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The National Spiritual Assemblies of the Democratic Republic of the Congo and Papua New Guinea as well as those of Cambodia, Colombia, India, Kenya, and Vanuatu, with the close support of the Office of Temples and Sites created at the Bahá’í World Centre in 2012, promptly moved forward with the initial preparations. A committee was formed in each country, entrusted with identifying, together with institutions and agencies at all levels of the community, means to promote widespread participation and to channel the enthusiasm engendered among the friends following the announcement of the projects. Another practical step in these national and local projects has been the selection of a suitable piece of land, one which is modest in size, strategically located, and easily accessible.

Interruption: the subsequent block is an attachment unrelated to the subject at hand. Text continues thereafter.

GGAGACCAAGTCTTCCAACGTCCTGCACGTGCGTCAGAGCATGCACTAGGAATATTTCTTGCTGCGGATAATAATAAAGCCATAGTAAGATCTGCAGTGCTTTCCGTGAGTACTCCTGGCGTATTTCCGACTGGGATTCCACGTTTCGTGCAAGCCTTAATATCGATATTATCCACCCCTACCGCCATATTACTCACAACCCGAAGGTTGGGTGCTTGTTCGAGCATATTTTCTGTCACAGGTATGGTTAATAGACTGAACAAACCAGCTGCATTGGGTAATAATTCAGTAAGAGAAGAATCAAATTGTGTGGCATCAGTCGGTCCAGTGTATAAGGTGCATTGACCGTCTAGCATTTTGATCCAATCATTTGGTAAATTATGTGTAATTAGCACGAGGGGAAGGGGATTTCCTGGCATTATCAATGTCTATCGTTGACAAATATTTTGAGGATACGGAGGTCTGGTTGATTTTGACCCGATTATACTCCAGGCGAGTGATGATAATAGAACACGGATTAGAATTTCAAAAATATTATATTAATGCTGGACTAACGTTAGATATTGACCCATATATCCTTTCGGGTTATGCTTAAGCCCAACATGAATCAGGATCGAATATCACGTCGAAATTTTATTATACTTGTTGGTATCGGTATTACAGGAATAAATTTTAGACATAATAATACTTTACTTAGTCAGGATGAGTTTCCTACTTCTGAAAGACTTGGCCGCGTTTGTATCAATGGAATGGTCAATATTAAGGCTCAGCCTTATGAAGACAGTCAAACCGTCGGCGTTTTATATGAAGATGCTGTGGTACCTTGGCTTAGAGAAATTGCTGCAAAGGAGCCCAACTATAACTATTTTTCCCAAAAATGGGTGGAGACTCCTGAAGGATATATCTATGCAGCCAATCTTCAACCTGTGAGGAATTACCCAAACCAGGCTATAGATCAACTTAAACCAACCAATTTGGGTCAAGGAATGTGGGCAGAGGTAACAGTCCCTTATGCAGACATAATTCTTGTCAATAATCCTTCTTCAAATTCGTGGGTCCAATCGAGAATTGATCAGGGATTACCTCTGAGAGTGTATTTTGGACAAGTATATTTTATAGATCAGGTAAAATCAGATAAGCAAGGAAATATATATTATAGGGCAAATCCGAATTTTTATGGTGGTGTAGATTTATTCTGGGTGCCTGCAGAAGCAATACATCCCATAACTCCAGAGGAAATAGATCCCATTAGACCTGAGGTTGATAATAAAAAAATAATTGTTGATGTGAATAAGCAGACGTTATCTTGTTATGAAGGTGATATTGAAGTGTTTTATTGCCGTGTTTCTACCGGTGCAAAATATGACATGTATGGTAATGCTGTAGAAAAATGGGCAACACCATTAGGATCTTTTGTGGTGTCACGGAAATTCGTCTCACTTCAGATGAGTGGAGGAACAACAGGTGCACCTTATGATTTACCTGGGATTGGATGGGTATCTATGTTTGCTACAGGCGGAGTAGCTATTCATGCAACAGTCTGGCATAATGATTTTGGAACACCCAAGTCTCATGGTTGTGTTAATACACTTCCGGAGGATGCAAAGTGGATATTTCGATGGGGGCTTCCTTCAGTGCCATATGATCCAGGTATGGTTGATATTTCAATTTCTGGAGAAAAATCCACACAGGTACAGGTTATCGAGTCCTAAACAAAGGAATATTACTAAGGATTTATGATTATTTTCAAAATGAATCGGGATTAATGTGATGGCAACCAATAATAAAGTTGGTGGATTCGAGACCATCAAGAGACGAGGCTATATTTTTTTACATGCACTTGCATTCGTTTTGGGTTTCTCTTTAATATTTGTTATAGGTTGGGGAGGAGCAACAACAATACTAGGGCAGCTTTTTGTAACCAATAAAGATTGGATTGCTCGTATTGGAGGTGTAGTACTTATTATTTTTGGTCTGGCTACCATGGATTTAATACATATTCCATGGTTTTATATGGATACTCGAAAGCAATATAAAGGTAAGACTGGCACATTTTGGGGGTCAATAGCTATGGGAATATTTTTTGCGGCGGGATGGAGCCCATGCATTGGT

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In four countries, the projects have reached the stage of preparing a design for the Temple edifice. This begins with the selection of potential architects and the formulation of an architectural brief defining the requirements for the structure, and it ultimately results in a contract for the final design. Architects are presented with the singular challenge of designing Temples “as perfect as is possible in the world of being” that harmonize naturally with the local culture and the daily lives of those who will gather to pray and meditate therein. The task calls for creativity and skill to combine beauty, grace, and dignity with modesty, functionality, and economy. A number of architects from near and far have gladly offered their services, and while such contributions are of course welcomed, National Assemblies are giving due regard to the value of engaging architects who are well acquainted with the area where the edifice will be built.

The Universal House of Justice, In a letter dated 1 August 2014

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